The beauty of blogging about your family history is that social media connects you with folks you have never known who then generously share information about the family you are researching.
This was the case yesterday with the Morkin family. Thanks to another genealogist on ancestry.ca, I learned that the Morkins were hotel keepers in London, Ontario and that the London Morkins had a connection to the infamous Donnellys of the day!
This post is a continuation of the Morkin family history back to Tipperary, Ireland, the two London, Ontario hotels owned by brothers Ed and Thomas, and that connection to the infamous Donnellys
A 2011 newspaper article was sent to me, "London history mystery: Quaffing at Morkin’s" with an amazing photograph of the Morkin Hotel and James Reaney wrote, " identified by a family member as Edward Morkin and Edward Morkin Jr."
I knew that Mabel's husband Martin Patrick Morkin was born May 5, 1895, the son of hotel keeper Thomas Morkin and Catherine Toohey (source: Births Ontario 1869-1910; Family Search) so I wondered, how was Martin Patrick related to these two men in the photo?
It helped me to understand that the two Morkin hotels were owned by brothers. One was at 89-91 King St (the Morkin House) and the other was at 587 Richmond Road.
|My handwritten notes on the Morkin Family tree|
- John: born 1859
- Tom ("Thomas J."): born 1860; married Catherine Toohey (9 Mar 1886)
- Ned: born 1863
- Martin: born 1865
- Will: born 1872
- Joe: born 1873
|Source: "The Morkin House 1892-1921" by Len Buth|
|1890-95: Ivey Family London Room, London Public Library, PG B-25, Cairncross, ca. 1890-1894|
In 1893, there were forty hotels in London, Ontario including the Morkin House at 89 King and Thomas Morkin's hotel at 587 Richmond.
“Old Tom”, as he became known, drove cab and was known for his ability to swear.’ If I remember, Mrs. Worrall said that Tom and a number of other Liberals were captured and held in a barn in London Township by the Conservatives so until after one the federals. I believe it was in the 1890s. I also seem to recall she mentioning that Tom was one of the survivors of the City Hall disaster (Jan. 3, 1898). He managed to grab onto a window sill and hung on as the floor collapsed under him
|Source: .Year: 1901; Census Place: London (City/Cité) Ward/Quartier No 2,|
London (city/cité), Ontario; Page: 20; Family No: 199
|Source: Ontario, Canada Deaths, 1869-1934,|
Archives of Ontario; Series: MS935; Reel: 137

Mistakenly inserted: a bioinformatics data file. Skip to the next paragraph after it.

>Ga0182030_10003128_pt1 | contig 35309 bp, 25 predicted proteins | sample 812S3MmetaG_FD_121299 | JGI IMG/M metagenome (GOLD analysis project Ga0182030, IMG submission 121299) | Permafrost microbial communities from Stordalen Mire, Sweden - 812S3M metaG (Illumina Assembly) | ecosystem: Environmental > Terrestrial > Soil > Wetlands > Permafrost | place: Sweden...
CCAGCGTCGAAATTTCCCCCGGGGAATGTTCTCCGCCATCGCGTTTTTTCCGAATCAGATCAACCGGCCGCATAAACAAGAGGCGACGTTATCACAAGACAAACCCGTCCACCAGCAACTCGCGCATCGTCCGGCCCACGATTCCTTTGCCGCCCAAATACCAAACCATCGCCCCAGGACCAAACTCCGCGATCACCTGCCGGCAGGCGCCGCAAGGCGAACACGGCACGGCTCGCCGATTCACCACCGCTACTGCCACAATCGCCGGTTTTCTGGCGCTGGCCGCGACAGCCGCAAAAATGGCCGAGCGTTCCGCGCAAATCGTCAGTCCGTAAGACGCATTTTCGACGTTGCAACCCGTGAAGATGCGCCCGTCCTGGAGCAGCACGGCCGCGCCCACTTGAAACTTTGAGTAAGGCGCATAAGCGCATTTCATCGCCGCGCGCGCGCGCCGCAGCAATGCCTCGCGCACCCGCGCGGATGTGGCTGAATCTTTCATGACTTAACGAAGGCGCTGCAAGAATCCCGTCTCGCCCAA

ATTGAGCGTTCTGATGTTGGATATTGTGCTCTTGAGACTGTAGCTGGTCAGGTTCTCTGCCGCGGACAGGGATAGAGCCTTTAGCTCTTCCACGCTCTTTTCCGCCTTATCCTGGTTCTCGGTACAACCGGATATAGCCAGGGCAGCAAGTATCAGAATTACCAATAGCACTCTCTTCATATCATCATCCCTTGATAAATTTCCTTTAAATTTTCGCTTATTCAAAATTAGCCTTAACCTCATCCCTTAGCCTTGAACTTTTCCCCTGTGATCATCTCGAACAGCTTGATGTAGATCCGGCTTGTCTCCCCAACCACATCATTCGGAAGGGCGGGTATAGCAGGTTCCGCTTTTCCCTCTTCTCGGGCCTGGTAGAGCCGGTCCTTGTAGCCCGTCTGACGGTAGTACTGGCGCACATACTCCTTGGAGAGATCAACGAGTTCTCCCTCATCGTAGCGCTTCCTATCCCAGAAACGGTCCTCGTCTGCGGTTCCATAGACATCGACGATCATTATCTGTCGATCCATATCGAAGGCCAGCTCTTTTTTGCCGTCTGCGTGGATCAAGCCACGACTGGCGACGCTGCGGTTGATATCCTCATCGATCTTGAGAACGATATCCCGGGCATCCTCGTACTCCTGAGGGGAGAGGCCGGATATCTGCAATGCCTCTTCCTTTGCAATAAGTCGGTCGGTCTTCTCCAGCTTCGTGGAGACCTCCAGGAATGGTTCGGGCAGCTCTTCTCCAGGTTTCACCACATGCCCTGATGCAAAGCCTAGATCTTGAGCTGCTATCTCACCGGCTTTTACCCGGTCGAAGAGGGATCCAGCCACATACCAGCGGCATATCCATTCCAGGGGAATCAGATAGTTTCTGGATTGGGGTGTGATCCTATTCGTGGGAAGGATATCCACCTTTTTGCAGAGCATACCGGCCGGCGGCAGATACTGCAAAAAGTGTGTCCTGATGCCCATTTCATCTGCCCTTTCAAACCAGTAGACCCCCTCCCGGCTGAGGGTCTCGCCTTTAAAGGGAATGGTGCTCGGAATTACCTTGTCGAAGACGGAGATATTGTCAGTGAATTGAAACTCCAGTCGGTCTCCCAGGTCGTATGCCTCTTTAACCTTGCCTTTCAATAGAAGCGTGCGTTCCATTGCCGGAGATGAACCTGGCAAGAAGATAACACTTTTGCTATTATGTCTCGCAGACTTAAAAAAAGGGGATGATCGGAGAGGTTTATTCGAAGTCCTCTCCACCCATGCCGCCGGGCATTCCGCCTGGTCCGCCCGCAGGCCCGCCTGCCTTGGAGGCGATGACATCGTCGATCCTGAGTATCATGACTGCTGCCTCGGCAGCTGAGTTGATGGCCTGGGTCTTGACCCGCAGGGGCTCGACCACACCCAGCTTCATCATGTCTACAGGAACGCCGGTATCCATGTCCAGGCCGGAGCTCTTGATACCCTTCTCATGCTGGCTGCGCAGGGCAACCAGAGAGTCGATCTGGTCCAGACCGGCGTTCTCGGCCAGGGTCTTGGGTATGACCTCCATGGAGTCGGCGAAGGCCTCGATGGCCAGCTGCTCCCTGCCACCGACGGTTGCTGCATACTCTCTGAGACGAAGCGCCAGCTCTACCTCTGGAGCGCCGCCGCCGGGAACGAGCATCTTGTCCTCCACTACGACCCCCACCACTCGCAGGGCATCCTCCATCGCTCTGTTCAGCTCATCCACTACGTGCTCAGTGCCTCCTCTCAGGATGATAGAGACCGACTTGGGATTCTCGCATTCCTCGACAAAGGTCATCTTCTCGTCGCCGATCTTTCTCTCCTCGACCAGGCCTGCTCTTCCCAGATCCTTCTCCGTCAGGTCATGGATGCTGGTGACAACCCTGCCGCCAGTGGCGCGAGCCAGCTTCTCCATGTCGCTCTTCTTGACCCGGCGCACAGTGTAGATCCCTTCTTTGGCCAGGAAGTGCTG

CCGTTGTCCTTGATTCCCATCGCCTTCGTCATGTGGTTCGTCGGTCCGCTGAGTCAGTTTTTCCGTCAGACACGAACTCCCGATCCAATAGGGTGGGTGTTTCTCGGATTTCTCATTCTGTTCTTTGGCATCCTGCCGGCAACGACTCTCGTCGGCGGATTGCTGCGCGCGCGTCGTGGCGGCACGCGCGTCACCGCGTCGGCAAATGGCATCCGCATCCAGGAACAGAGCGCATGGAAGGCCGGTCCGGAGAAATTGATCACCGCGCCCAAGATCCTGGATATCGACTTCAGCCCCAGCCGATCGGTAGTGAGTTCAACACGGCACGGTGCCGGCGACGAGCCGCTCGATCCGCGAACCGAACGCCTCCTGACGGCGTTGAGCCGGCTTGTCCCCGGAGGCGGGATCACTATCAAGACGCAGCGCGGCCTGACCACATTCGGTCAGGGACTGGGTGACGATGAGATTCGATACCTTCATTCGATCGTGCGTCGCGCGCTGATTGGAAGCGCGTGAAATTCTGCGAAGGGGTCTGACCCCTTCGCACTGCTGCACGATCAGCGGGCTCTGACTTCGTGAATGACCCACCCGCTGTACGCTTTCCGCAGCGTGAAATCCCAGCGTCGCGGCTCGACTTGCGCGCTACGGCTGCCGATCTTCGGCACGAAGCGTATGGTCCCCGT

|Source: Ontario, Canada Marriages, 1857-1924|
Archives of Ontario; Series: MS932; Reel: 54
On the 1891 census, Thomas J. Morkin is a hotel keeper living with his wife Catherine and daughters Stella, Kathleen and Josephine.
|Source: 1891; Census Place: London, Middlesex East, Ontario; Roll: T-6352; Family No: 29|
The 1901 census shows that two sons have been added to the family. Thomas J is shown as a "teacher"?
|Source Citation Year: 1901; Census Place: London (City/Cité) Ward/Quartier No 2, London (city/cité), Ontario;|
Page: 20; Family No: 155
|1910 postcard: Richmond St. North, London, Ont|
In 1911, the family is living at 66 Palace, London, Ontario:
- Thomas J. (b: Dec 1860) is employed as an insurance agent
- Catherine (b: Nov 1860) No occupation
- Stella (b: Sep 1888) working in a print shop
- Edna (b: Feb 1890) working as a teller
- Josephine (b: Aug 1890) working as a saleslady
- William (b: Feb 1893) working as a shipping clerk
- Martin (b: May 1895) working as a messenger
|Source: Year: 1911; Census Place: 35, London City, Ontario; Page: 22; Family No: 253|
In 1921, the family is living at 66 Palace, London, Ontario: All of the children are shown at home except William
- Thomas J. (60 years old) is working as a collector
- Catherine: (60 years old) No occupation
- Stella: working in a print shop (33 years old)
- Edna: working as a teller (32 years old)
- Josephine: working as a saleslady (31 years old)
- Martin: working as a bookkeeper (26 years old)
|Source: Year: Reference Number: RG 31; Folder Number: 71; Census Place: Ward 4, London, Ontario; Page Number: 4|
In 1929, Martin P. Morkin married Mabel Moynahan and they had three sons. There are pictures and details of this family to be found on my previous blog post "My Grand Aunt Mabel (Moynahan) Morkin - 1902 -1945"
It appears that by 1921, this branch of the Morkin family disengaged from the hotel business and for good reason.
London in 1870 had some 80 licenced hotels or taverns; 40 in 1893 (see above) and only 35 in 1900. Add to that the temperance movements and the Ontario Temperance Act of 1916, it's no wonder the family decided to find other ways to make a living. It appears they moved to insurance, banking and bookkeeping activities
|"The Donnellys Album" by Ray Fazakas,|
This story is far from complete. Through ancestry.ca I have connected with unrelated distant cousins to the Morkins who promise to send more information in the New Year. I will keep you posted!
|The Morkin House hotel in London, Ontario (c 1915)|
- Newspaper: London Free Press; London history mystery: Quaffing at Morkin’s; by James Reaney; 2011; http://blogs.canoe.com/brandnewblog/entertainment/london-history-mystery-quaffing-at-morkins/
- History of the County of Middlesex, Canada: "Thomas Morkin" pp 940-941 https://archive.org/stream/historyofcountyo00torouoft#page/940/mode/2up
- The Ontario Numismatist: "The Morkin House 1892-1921" pp 107-111; 2008; http://the-ona.ca/ON/V47.09-10.Sep-Oct.2008.pdf
- Barb King Beattie is the great great granddaughter of Edward Morkin Sr.Her mother Velda Morkin is 92. She posted in a Facebook group called "Vintage London" https://www.facebook.com/256233541169617/photos/a.274542956005342.65146.256233541169617/606167832842851/?type=3&theater
- The O'Meara Genealogy Site http://www.oocities.org/sueomeara/